In DepthConservation

Standoff imperils Oregon refuge

See allHide authors and affiliations

Science  22 Jan 2016:
Vol. 351, Issue 6271, pp. 326-327
DOI: 10.1126/science.351.6271.326

You are currently viewing the summary.

View Full Text

Log in to view the full text

Log in through your institution

Log in through your institution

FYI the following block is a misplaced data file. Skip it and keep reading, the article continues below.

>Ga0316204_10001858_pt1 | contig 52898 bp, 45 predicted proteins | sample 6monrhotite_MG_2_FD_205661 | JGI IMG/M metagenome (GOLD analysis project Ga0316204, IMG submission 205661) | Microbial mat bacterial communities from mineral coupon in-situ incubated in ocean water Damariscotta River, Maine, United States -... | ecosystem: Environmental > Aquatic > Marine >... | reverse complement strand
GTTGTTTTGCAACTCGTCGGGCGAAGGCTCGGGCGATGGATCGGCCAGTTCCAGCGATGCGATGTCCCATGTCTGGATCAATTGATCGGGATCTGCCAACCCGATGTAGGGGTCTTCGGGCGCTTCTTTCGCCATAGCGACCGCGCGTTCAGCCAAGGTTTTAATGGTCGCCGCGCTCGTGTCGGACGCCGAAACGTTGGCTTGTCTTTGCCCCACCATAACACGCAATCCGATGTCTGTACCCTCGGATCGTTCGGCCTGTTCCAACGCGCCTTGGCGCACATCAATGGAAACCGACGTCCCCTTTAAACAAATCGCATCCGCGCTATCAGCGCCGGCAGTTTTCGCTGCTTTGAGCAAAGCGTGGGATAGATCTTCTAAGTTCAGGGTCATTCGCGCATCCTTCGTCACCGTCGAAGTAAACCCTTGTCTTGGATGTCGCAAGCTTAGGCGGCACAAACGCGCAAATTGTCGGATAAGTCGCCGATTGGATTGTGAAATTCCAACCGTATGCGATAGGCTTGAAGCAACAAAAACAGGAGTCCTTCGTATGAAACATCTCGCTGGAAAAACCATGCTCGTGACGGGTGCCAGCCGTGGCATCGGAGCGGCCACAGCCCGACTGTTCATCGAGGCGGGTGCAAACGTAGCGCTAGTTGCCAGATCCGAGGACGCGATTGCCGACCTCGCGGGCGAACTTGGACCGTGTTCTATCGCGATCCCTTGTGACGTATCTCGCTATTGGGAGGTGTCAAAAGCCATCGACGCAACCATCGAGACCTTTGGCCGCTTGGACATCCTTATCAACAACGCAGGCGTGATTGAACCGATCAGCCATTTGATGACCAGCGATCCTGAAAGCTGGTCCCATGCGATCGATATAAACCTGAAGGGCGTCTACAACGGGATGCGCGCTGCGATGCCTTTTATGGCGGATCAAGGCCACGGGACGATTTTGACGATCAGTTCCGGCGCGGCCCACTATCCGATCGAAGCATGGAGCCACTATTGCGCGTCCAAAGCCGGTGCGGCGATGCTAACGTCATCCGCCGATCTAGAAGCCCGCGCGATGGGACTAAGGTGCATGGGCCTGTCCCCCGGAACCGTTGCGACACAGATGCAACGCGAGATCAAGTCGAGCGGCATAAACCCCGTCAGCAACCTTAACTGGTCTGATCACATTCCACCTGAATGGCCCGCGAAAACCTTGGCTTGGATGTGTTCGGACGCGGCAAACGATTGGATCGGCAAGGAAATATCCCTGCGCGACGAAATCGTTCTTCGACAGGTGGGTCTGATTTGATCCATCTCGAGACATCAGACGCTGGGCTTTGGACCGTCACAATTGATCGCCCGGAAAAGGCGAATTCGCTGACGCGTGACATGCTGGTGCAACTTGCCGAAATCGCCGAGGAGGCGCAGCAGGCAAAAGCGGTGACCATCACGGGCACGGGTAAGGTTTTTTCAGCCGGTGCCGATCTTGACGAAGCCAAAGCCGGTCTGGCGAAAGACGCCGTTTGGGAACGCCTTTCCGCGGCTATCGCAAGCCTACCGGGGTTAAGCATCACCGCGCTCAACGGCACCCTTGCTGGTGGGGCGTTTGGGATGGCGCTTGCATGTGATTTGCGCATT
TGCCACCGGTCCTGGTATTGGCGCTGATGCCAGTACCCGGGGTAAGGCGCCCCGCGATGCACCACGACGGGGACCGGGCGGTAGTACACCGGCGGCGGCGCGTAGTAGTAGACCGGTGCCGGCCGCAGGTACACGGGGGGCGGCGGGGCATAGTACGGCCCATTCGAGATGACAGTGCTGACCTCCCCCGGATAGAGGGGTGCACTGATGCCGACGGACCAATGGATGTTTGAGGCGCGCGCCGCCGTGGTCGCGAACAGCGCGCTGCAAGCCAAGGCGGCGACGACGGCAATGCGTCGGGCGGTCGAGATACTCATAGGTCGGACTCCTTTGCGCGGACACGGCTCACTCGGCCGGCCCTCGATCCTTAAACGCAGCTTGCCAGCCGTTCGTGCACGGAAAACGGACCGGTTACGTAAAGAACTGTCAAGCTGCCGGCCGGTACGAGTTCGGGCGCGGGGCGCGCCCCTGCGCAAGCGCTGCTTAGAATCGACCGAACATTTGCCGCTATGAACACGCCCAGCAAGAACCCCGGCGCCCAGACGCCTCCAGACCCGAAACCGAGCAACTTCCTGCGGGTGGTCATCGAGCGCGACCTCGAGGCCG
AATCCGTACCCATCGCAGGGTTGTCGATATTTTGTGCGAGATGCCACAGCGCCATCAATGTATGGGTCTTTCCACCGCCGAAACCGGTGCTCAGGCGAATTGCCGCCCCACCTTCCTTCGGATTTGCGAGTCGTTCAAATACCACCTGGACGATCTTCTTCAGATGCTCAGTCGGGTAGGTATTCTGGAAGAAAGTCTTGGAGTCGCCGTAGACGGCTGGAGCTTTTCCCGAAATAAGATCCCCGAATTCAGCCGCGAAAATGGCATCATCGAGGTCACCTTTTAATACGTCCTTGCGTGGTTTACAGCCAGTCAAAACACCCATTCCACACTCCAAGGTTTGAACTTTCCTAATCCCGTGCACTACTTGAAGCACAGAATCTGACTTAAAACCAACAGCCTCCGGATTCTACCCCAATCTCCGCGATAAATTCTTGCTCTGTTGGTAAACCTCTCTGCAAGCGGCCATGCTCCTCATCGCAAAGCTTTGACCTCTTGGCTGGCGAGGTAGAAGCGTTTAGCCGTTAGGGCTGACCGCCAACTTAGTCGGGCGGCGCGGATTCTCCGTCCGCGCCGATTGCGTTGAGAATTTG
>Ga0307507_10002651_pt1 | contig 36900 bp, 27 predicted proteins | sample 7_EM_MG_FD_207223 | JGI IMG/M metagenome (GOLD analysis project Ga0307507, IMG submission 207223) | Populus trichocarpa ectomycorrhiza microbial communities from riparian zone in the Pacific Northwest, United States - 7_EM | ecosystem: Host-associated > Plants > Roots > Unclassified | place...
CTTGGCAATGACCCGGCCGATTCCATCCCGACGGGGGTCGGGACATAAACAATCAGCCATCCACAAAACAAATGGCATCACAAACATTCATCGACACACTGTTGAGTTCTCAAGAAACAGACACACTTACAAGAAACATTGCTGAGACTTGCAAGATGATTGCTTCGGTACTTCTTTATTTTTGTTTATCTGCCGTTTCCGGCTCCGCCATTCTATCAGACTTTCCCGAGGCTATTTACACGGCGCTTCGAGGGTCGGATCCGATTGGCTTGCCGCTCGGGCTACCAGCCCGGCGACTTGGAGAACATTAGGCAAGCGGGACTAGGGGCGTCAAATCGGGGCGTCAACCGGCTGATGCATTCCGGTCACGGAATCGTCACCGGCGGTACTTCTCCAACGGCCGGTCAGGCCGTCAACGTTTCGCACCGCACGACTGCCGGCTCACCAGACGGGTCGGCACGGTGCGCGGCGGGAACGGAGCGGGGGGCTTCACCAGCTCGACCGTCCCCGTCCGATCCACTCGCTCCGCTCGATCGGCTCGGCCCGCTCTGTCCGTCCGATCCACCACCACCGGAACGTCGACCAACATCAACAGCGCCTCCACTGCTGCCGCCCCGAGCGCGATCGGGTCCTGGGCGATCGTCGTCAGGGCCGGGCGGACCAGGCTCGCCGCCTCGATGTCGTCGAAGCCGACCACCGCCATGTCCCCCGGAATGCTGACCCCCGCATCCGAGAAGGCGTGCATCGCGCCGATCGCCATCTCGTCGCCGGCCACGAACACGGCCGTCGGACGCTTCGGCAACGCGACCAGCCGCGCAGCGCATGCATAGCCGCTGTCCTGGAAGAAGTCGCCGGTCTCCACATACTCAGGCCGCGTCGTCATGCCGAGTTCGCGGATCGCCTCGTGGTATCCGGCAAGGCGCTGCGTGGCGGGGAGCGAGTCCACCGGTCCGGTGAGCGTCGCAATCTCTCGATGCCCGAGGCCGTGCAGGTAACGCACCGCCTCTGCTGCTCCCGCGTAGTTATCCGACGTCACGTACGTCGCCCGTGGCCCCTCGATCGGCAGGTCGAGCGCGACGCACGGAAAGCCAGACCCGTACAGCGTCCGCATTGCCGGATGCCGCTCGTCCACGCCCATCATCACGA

As an armed occupation of the Malheur National Wildlife Refuge in southeastern Oregon drags into its fourth week, the first casualty of the standoff could be the refuge's ecological health. The U.S. Fish and Wildlife Service (FWS) in Portland, Oregon, oversees the refuge and intensively manages it to maintain habitat and fight invasive species. Beginning in early spring, FWS personnel regulate water flows throughout the refuge to safeguard habitat for the hundreds of thousands of migratory birds that use the 76,000-hectare refuge as a key stopover and nesting ground. Federal biologists are also in the midst of a 15-year effort to combat invasive carp that have largely destroyed the native aquatic ecosystem of the refuge's two massive, shallow lakes and the Blitzen River that feeds them from the south. Those efforts are now on hold.